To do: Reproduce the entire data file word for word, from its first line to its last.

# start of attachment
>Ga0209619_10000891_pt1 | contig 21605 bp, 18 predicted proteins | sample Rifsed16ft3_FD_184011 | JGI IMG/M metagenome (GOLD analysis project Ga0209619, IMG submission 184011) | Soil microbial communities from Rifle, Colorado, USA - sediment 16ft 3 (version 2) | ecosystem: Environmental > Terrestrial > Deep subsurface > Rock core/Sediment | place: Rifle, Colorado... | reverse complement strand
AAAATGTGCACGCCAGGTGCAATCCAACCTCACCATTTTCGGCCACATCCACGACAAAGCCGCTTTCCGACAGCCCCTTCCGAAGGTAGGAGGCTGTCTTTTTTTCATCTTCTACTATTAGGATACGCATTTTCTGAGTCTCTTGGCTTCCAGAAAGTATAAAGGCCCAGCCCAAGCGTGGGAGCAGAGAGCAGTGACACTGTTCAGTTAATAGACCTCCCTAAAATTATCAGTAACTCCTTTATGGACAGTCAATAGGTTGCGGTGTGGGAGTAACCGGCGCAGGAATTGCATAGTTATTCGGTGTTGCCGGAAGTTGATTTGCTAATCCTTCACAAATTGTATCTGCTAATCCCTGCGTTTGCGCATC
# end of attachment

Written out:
>Ga0209619_10000891_pt1 | contig 21605 bp, 18 predicted proteins | sample Rifsed16ft3_FD_184011 | JGI IMG/M metagenome (GOLD analysis project Ga0209619, IMG submission 184011) | Soil microbial communities from Rifle, Colorado, USA - sediment 16ft 3 (version 2) | ecosystem: Environmental > Terrestrial > Deep subsurface > Rock core/Sediment | place: Rifle, Colorado... | reverse complement strand
AAAATGTGCACGCCAGGTGCAATCCAACCTCACCATTTTCGGCCACATCCACGACAAAGCCGCTTTCCGACAGCCCCTTCCGAAGGTAGGAGGCTGTCTTTTTTTCATCTTCTACTATTAGGATACGCATTTTCTGAGTCTCTTGGCTTCCAGAAAGTATAAAGGCCCAGCCCAAGCGTGGGAGCAGAGAGCAGTGACACTGTTCAGTTAATAGACCTCCCTAAAATTATCAGTAACTCCTTTATGGACAGTCAATAGGTTGCGGTGTGGGAGTAACCGGCGCAGGAATTGCATAGTTATTCGGTGTTGCCGGAAGTTGATTTGCTAATCCTTCACAAATTGTATCTGCTAATCCCTGCGTTTGCGCATC